Friday Five: Sarah Murnaghan, Plan B, Arizona, wildfires, mindfulness

Each Friday, I use five sentences to summarize and comment on five important, interesting, or just plain amusing health stories from the week. The triumph of Sarah Murnaghan

Follow up from two weeks ago: Sarah Murnaghan got new lungs! After a judge ruled that she must be added to the top of the adult transplant list, Sarah was matched with organs within days. The Murnaghan family will now step out of the public eye and, as Sarah’s mother says, they will be “focusing all of [their] attention on Sarah” as she recovers from surgery. Sarah is not the only one to benefit from her family’s perseverance—11 year old Javier Acosta was also added to the list. This judicial intervention will certainly inspire ethical debate about who can get which organs, and hopefully children’s lives will be valued as much as adults’.

 

Judge Korman: New hero of reproductive rights?

After the Obama administration finally dropped its appeal of Judge Edward Korman’s ruling that all products containing levonorgestrel be made available over the counter, the administration decided to make available only Plan B One Step (containing just one pill rather than two). Korman is not happy about this. Plan B One Step is manufactured by Teva, and if it is the only emergency contraceptive authorized to be sold over the counter, Teva will be able to set its price and have no competition. Korman argues this unduly burdens low-income women and that “it is the plaintiffs, rather than Teva, who are responsible for the outcome of this case, and it is they, and the women who benefited from their efforts, who deserve to be rewarded.” Korman also makes it clear that if the FDA or Teva drag their feet on getting Plan B One Step to the drugstore shelves, they should expect to be sued again.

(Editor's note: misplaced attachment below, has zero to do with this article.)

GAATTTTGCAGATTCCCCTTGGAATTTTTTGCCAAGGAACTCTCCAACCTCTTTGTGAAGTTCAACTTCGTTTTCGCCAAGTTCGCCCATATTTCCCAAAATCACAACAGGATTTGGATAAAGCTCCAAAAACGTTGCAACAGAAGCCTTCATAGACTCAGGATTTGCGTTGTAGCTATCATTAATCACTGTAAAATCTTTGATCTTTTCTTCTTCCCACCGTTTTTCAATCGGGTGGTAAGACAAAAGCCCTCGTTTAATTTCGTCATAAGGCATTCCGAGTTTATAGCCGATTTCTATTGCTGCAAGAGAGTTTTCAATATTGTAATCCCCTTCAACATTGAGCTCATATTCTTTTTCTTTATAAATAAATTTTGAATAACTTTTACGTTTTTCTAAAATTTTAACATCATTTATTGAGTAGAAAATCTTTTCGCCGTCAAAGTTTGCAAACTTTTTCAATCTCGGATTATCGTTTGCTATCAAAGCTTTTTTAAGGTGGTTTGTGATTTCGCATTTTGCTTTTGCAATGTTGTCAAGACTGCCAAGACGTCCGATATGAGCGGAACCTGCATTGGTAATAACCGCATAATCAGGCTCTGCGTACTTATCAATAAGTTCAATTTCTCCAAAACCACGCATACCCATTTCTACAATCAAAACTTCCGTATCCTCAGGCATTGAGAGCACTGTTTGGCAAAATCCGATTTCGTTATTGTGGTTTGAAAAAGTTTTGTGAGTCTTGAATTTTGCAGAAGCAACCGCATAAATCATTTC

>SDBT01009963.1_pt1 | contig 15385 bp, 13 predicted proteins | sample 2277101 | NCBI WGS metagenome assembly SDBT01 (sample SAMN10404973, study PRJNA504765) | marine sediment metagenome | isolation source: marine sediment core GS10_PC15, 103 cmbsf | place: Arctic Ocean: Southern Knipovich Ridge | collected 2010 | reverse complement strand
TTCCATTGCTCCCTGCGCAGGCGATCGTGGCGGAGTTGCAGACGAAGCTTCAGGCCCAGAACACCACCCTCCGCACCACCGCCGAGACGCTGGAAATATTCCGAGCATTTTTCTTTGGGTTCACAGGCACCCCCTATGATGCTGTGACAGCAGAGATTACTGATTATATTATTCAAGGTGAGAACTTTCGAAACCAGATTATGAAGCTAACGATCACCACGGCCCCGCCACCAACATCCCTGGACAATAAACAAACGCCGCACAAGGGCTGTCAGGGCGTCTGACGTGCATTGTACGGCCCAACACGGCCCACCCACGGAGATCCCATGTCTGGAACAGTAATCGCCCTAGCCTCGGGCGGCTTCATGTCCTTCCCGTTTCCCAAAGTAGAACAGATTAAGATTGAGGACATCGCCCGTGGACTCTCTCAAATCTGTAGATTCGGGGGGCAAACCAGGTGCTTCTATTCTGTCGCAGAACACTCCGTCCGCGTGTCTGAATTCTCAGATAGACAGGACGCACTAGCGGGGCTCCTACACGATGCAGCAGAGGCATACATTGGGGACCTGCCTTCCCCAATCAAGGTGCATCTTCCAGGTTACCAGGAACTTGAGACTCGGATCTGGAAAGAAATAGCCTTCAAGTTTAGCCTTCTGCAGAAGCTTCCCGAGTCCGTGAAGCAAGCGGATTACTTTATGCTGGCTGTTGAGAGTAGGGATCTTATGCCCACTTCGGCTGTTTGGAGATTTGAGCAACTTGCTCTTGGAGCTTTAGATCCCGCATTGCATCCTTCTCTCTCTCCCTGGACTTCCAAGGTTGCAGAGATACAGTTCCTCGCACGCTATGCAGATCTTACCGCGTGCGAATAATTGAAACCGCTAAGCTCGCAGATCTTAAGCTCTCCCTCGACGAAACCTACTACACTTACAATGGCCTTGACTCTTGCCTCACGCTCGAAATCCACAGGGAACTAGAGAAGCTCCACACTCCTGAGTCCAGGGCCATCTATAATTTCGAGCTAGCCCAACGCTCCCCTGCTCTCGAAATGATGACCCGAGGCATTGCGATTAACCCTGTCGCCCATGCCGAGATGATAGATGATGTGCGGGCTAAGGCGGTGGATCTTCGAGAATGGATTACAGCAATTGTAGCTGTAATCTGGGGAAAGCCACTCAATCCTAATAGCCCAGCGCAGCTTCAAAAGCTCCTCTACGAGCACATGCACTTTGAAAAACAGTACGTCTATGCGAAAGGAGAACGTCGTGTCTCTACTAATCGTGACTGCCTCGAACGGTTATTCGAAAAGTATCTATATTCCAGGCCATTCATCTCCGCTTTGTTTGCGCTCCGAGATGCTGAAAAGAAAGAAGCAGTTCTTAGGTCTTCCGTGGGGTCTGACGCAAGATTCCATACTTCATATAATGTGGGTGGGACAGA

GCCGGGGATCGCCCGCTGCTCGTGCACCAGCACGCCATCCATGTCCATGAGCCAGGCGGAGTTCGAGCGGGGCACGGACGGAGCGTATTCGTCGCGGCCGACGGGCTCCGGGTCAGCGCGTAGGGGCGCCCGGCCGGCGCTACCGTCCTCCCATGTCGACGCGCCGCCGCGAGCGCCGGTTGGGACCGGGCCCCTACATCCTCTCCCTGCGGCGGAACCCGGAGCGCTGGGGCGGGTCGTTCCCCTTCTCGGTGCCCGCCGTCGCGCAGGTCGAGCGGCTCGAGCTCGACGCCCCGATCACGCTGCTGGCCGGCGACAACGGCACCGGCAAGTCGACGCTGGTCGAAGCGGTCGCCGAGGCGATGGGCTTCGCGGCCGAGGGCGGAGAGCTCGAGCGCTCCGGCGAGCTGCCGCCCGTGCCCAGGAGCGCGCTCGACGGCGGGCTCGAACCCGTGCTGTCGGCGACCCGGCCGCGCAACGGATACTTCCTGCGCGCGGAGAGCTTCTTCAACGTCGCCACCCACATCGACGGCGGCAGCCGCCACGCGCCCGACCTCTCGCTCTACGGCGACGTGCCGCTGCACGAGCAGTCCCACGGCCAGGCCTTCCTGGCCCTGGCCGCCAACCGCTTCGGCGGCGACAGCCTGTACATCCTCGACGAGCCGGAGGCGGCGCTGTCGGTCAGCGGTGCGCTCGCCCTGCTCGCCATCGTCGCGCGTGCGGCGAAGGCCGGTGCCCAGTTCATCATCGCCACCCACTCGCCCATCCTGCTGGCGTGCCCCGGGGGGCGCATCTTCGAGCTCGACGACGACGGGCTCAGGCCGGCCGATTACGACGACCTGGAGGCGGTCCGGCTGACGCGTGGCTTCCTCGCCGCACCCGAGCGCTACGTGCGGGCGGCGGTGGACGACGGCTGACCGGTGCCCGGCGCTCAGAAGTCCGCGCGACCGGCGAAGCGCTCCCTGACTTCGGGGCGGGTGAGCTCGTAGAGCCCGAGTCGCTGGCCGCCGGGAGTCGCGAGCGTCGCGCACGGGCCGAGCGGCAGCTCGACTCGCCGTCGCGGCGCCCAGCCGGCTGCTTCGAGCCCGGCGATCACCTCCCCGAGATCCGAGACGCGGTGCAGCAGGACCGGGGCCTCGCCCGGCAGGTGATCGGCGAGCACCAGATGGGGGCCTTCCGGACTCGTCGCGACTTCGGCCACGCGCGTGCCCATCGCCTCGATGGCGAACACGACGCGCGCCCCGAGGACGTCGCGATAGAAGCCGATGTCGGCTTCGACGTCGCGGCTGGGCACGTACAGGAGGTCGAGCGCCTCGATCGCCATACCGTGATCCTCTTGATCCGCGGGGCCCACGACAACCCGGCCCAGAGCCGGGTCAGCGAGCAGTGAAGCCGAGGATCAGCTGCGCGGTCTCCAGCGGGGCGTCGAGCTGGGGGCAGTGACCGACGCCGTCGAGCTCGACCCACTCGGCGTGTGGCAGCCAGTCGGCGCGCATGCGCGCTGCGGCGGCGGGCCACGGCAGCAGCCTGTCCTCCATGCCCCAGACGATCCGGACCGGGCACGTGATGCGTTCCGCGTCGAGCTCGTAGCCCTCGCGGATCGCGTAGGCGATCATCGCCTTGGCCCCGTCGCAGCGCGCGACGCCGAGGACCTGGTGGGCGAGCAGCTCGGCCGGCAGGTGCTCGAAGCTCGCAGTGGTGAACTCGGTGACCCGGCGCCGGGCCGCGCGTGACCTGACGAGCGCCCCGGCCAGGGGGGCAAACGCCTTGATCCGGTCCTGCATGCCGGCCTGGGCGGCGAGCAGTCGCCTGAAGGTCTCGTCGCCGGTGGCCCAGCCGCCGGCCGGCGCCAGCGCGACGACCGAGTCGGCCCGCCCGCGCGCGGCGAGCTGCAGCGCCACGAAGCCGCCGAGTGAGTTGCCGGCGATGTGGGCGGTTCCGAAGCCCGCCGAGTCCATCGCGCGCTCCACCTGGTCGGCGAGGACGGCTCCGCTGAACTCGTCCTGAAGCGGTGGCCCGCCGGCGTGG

Arizona finally decides to expand Medicaid

Despite her deep opposition to the Affordable Care Act, Governor Jan Brewer now accepts that the ACA is here to stay and that Arizona should get in on the billions of dollars available to the state. Her website even touts the Medicaid expansion as “the conservative choice for Arizona.” Imagine that: after realizing that “uninsured Arizonans get sick just like the rest of us” (because uninsured people are markedly different from the insured, of course) providing them with Medicaid would help reduce the rates paid by the insured! Brewer even denies the state is participating in “ObamaCare” by crediting former (Republican) Governor Fife Symington with coming up with the idea of the expansion in the 1990s. I’m pleased that 57,000 additional Arizonans will have access to Medicaid, but Brewer can obviously see the advantages of the expansion and yet spent months rabidly fighting the ACA…what a hypocrite.

 

Wildfires? Denver Post has us covered

Multiple wildfires in Colorado are causing serious problems for the state, and the Denver Post is taking care of business when it comes to covering the fires. It’s providing maps of the perimeters of each fire, the properties damaged, and a map of all fires across the country. There are chilling before-and-after photos of neighborhoods turned to ashes. The Denver Post is doing an excellent job of keeping people informed, spotlighting the firefighters, and reminding residents of preparedness procedures without being alarmist. With two people killed and hundreds of homes burned down, the fires are a significant natural disaster, and the Denver Post will keep us all informed.

 

Mindfulness classes in high school

Central Bucks High School East will add a new subject to its curriculum: mindfulness. Using techniques from Learning to BREATHE, the school hopes to teach students to regulate their emotions, manage stress, and strengthen their ability to focus. Central Bucks East hopes the mindfulness training will help high-achieving students feel less stressed about AP classes, applying for college, and taking the SAT while the training will also be taught in a program designed for students to learn how to live independently. Acknowledging that stress hurts students (whether they are in classes about healthy interpersonal relationships or European History) shows that Central Bucks East is trying to see its students as whole people. I’m eager to see this program evaluated—will mindfulness change test scores or graduation rates?

 

Start the weekend off right with the evolution of Daft Punk and Pharrell's new song Get Lucky as it would have sounded if it was made in the past.

http://www.youtube.com/watch?v=3r3BOZ6QQtU